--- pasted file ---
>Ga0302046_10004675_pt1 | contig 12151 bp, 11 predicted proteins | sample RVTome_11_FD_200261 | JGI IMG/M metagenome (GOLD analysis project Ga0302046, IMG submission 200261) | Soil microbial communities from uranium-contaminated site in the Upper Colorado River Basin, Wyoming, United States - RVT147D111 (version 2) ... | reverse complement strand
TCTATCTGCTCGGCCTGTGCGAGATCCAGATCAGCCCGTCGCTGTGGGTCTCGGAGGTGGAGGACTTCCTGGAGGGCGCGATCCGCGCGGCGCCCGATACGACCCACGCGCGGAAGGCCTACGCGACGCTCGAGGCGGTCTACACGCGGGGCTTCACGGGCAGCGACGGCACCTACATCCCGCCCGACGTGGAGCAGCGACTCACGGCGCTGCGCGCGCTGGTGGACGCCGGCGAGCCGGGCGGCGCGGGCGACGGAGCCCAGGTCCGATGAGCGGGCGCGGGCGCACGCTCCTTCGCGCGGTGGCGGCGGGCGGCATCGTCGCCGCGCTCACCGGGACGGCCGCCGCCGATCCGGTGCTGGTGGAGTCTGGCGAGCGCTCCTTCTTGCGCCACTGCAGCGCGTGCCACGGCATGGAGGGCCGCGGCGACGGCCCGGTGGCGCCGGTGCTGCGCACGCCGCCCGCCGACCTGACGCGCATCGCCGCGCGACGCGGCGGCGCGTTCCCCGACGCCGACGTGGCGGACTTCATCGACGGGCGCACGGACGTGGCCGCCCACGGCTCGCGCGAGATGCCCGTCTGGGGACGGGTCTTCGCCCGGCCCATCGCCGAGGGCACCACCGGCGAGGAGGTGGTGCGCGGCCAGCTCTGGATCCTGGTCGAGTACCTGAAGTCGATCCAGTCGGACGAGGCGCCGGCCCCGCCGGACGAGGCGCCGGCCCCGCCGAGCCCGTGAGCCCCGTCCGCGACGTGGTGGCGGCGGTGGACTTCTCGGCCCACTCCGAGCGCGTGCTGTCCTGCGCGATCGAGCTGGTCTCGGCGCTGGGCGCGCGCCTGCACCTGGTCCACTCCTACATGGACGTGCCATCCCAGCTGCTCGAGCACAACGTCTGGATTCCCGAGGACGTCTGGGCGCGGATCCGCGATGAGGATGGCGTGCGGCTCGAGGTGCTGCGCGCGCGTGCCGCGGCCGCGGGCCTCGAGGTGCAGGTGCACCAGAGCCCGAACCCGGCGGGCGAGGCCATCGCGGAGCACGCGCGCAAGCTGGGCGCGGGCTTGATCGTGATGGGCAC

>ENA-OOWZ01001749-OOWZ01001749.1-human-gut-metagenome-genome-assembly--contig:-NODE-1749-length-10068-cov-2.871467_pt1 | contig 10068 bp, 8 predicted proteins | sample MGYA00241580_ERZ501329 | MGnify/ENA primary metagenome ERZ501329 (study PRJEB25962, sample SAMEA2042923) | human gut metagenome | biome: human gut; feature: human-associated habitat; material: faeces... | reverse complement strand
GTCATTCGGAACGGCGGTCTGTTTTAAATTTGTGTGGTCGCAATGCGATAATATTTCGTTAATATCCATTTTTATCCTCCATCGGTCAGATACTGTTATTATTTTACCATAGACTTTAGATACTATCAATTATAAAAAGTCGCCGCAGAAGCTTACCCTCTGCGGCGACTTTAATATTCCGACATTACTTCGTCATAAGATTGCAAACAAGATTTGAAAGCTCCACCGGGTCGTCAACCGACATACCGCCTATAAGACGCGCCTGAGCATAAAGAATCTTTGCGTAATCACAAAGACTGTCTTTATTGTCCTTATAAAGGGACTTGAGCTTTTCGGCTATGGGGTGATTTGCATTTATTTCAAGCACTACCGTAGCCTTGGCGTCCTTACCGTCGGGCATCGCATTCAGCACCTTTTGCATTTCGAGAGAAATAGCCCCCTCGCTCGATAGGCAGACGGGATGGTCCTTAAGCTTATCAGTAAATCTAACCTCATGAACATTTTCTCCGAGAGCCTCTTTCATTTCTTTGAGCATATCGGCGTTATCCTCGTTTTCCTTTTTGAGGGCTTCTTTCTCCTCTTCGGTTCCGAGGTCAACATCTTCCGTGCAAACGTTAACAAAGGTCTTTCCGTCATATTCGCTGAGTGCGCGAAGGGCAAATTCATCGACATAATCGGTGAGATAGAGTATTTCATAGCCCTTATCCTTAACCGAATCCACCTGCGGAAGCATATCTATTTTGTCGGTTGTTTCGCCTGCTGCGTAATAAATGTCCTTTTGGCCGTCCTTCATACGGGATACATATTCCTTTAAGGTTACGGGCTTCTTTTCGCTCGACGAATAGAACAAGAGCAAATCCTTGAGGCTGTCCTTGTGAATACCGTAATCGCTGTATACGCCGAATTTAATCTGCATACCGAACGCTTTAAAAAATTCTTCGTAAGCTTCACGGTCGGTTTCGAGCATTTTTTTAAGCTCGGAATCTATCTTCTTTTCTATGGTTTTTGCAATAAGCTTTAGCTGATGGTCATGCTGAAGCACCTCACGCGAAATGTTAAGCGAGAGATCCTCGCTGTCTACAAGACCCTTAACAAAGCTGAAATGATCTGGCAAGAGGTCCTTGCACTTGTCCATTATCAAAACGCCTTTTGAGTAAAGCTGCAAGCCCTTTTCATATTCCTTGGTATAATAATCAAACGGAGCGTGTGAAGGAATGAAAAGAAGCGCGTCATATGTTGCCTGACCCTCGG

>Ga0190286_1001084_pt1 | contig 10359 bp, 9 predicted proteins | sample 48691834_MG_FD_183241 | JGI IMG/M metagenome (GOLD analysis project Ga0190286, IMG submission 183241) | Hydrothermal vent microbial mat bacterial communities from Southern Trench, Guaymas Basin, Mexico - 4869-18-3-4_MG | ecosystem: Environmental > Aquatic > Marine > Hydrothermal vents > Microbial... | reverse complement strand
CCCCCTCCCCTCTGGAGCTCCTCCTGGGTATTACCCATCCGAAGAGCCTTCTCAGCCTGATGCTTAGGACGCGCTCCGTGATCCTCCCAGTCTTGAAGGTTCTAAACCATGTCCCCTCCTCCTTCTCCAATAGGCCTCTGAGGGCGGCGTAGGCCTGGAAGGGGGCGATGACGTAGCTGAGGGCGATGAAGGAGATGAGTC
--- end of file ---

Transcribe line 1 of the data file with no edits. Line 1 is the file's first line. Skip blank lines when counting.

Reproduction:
>Ga0302046_10004675_pt1 | contig 12151 bp, 11 predicted proteins | sample RVTome_11_FD_200261 | JGI IMG/M metagenome (GOLD analysis project Ga0302046, IMG submission 200261) | Soil microbial communities from uranium-contaminated site in the Upper Colorado River Basin, Wyoming, United States - RVT147D111 (version 2) ... | reverse complement strand